Groovy. Ouch. Awesome. So 1980s. Phat. Who you trying to fool, fly boy? The approbations of popular culture have a limited half-life, and the wrong word can mark you as a fossil of some blessedly forgotten decade.
But there is one word in the English language that has defied the rise and fall of fashion. Cool endures.
Part of my job involves attending numerous conferences on ministry. Incidentally, I've started to classify these events by dress code and the amount of hair gel used by the men in attendance. Khakis and sweaters and the natural look? Must be a megachurch training event. Brilliantly polished leather shoes and close shaves? T. D. Jakes is sure to be on the roster.
Anyway, at a recent distressed-jeans, multiple-piercings forum, I'm talking with a 25-year-old pastor who appears to drive up the average hairstyling bill in the room by several dollars. "Yeah," he says, "we're starting a church for cool people."
"Yeah, you know, people like us." (He doesn't mean himself and me; he means himself and his friends—all of whom do indeed exude a level of coolness that I could only dream about.) I fleetingly envision spot checks at the door—Old Navy allowed only on probation, white sneakers politely referred to the contemporary service down the street—but decide that coolness is probably self-enforcing.
Later in the weekend, after one of my presentations, he admiringly says—I swear this is an accurate quote—"You know, dude, you may not have cool hair, but you have some serious clue." (What a relief—the cool kids like me!)
Now, I promise that 15 years from now, my interlocutor will neither sport his current hairstyle nor use the phrase "serious clue" with a straight face.
But I'll bet that he—and I—will still say "cool." From the most elderly Baby Boomer to 15-year-old snowboarding sensation Shaun White (whose favorite word, according to USA Today, is "cool"), there's something about cool that won't go away.
Why has cool persisted? For a (serious) clue, compare it to okay, another perennial of American casual speech, and to brilliant, its closest recent equivalent in British English. They are bright words—okay conjuring up American confidence, brilliant evoking a ray of sunlight through a foggy afternoon. Cool is blue, detached, slow to anger and slower to embrace. Okay is Leave It to Beaver; brilliant is a goal by Manchester United. Cool is James Dean, sunglasses, and jazz, where cool began.
Indeed, like James Dean, cool enshrines the American longing for perpetual adolescence. Cool is vaguely irresponsible, decidedly noncommittal. Living together is cool. Being married is not—unless you count the dismissive intonation of the word that makes it a synonym for whatever and serves to indicate the speaker's, rather than the hearer's, coolness.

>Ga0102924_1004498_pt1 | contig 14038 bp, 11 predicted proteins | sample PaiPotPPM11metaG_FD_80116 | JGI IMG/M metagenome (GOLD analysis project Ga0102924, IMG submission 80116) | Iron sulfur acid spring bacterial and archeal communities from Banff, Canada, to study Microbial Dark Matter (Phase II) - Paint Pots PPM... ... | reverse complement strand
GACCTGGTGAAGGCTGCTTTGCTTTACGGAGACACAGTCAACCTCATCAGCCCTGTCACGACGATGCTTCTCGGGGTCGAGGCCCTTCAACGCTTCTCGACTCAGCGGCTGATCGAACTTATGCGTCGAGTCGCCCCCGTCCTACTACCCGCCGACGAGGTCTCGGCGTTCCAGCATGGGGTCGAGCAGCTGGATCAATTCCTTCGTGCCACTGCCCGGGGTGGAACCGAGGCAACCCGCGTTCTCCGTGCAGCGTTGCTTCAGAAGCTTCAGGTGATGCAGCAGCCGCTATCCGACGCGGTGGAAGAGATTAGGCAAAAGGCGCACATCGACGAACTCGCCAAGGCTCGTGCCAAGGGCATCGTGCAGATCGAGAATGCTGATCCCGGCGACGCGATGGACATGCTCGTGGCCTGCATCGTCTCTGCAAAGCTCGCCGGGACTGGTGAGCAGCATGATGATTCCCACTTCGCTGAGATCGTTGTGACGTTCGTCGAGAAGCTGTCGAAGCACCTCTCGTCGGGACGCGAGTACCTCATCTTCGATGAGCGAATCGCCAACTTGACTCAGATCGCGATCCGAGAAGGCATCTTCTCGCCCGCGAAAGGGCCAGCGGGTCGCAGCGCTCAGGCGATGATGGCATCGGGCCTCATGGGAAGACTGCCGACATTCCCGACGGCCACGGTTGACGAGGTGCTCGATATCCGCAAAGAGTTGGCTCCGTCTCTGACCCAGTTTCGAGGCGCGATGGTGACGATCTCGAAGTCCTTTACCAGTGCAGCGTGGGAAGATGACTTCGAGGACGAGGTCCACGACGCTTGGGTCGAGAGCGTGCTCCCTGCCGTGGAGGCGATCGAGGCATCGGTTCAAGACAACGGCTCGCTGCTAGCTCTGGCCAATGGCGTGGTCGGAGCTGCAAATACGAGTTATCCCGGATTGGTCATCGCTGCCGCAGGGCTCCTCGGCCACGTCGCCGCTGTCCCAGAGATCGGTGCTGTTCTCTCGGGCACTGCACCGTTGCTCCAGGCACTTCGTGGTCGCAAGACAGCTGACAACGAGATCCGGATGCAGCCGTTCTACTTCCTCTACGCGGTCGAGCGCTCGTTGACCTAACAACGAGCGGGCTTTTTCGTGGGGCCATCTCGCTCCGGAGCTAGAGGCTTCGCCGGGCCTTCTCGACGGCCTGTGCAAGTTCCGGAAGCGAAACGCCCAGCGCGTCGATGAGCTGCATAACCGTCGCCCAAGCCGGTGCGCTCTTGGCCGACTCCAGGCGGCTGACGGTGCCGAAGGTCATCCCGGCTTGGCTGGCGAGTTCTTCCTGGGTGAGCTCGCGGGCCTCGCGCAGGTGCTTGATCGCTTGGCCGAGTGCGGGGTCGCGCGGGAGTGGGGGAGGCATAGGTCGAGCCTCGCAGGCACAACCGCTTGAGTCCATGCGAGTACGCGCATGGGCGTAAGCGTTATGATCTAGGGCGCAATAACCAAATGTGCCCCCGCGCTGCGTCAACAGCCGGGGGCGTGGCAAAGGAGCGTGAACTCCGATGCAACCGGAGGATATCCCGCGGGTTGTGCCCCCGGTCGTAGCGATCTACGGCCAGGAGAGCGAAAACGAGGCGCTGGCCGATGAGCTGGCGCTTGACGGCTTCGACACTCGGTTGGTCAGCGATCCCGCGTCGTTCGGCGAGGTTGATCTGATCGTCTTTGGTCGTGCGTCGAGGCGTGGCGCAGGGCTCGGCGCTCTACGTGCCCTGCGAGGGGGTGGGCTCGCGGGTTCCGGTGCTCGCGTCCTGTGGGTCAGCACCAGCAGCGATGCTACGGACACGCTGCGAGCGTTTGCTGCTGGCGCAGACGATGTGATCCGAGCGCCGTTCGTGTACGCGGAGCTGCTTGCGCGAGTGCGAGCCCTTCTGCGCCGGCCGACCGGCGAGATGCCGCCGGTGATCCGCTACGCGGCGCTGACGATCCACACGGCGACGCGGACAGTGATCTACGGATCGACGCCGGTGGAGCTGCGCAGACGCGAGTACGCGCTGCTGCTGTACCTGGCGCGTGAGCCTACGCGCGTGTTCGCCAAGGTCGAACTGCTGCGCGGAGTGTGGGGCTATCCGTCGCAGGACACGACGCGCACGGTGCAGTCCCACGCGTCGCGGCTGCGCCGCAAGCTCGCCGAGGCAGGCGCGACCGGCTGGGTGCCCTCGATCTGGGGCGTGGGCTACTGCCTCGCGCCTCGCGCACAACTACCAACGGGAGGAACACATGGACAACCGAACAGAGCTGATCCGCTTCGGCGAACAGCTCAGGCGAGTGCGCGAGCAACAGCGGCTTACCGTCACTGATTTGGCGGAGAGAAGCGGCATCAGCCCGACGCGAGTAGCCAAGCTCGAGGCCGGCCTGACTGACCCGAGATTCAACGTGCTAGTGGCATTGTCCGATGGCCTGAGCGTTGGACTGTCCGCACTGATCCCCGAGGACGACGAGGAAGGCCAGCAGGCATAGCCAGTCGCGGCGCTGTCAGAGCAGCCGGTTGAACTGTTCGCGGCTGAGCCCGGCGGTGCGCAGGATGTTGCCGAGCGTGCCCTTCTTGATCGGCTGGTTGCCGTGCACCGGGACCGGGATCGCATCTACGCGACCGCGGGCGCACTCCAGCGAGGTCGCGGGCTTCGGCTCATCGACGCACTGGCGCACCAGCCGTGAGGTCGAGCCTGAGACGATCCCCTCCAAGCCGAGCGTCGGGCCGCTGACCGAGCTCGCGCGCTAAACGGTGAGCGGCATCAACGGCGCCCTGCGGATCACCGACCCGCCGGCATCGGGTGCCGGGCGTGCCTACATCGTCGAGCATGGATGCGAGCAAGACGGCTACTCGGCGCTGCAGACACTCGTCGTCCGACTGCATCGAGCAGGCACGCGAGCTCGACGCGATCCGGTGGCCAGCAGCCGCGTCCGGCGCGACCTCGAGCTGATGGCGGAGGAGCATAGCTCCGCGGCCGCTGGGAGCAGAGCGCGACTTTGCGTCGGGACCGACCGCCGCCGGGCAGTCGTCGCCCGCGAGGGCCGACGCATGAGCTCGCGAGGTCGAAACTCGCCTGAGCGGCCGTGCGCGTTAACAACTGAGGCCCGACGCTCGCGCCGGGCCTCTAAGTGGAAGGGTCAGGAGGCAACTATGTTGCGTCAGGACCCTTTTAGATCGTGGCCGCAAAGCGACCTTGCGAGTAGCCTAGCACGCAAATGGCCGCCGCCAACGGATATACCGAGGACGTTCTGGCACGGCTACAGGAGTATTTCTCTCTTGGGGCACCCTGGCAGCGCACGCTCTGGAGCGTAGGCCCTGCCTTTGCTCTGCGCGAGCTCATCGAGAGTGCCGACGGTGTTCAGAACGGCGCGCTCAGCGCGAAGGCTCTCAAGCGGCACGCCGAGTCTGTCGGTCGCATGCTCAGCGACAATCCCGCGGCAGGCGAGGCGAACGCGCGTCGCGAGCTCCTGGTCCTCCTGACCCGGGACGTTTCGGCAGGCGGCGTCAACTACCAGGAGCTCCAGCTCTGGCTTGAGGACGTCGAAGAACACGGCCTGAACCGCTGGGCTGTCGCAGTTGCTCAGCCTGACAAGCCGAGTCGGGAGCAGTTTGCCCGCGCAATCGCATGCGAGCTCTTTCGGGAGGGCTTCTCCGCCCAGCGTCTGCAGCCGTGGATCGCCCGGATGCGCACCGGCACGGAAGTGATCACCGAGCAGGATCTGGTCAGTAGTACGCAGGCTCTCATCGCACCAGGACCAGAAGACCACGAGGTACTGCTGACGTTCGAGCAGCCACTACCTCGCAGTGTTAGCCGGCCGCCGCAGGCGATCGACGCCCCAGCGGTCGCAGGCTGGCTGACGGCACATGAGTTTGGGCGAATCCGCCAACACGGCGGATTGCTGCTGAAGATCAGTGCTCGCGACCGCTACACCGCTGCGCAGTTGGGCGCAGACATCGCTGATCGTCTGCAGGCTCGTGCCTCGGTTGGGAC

It is impossible to be cool and be a parent, especially of multiple children. (Those with deep reservoirs of coolness—say, Steve Jobs, Madonna, or your average movie star—are allowed an exemption.)
As every teenager knows, it is definitely impossible to be cool and have a parent, at least a visible one. Dependence is the very annihilation of coolness. So SUVs are cool—minivans are not. No one has ever designed a cool diaper bag, and no one ever will.
Being thin is cool, but working out is generally not cool, unless you have the kind of body that looks like you don't need to work out—a kind of cool Catch-22. Coffee is cool, espresso is cooler. Smoking is coolest of all, though cancer is definitely not cool—it leads to doctors and hospitals and loss of control, and cool is, after all, a shorter version of control. Therefore, quitting smoking is cool. Who said cool had to be consistent?
The more I think about my conversation with that leader of the church for cool people, the more I worry that he was missing something. Cool is the temperature of the morgue. It is the absence of blood, of heat, of breath. Cool is not the word to describe a man in agony in a garden, his sweat like drops of blood on the ground. It is not the word for a son's free submission to his father's will, nor for his lonely cry to that father, nor for nakedness and passion and forgiveness. And it is not the word for a breakfast of fish on a beach, for speaking a woman's name, for life.
To be sure, everyone needs a church, even cool people. I just hope they find out that another became cool so we wouldn't have to.
Copyright © 2002 Christianity Today. Click for reprint information.
Crouch is editor-in-chief of re:generation quarterly.
Many of Crouch's other writings are available at his and his wife's Web site.
Earlier Andy Crouch columns for Christianity Today include:
Borrowing Against TimeWe live in a fallen world. We will die. We need to face that. (Jan. 17, 2002)
GroundedOur technologies give us an illusion of omnipresence—most of the time. (Nov. 15, 2001)
Zarathustra ShruggedWhat apologetics should look like in a skeptical age. (Sept. 5, 2001)
Consuming PassionsOne man's "testimony" from the First Great Mammon Awakening. (July 10, 2001)
Generation MisinformationForget the latest PowerPoint seminars on Generations X-Z. (May 16, 01)
Dead Authors SocietyWe're no longer interested in tasting death but only little morsels of cheer. (Mar. 28, 2001)
Promises, PromisesOur technology works. But all idols do at first. (Feb. 21, 2001)
A Testimony in ReverseI have discovered how inconvenient it can be when God actually does speak. (Feb. 5, 2001)
Crunching the NumbersA modest proposal for measuring what really matters in church life. (Dec. 20, 2000)
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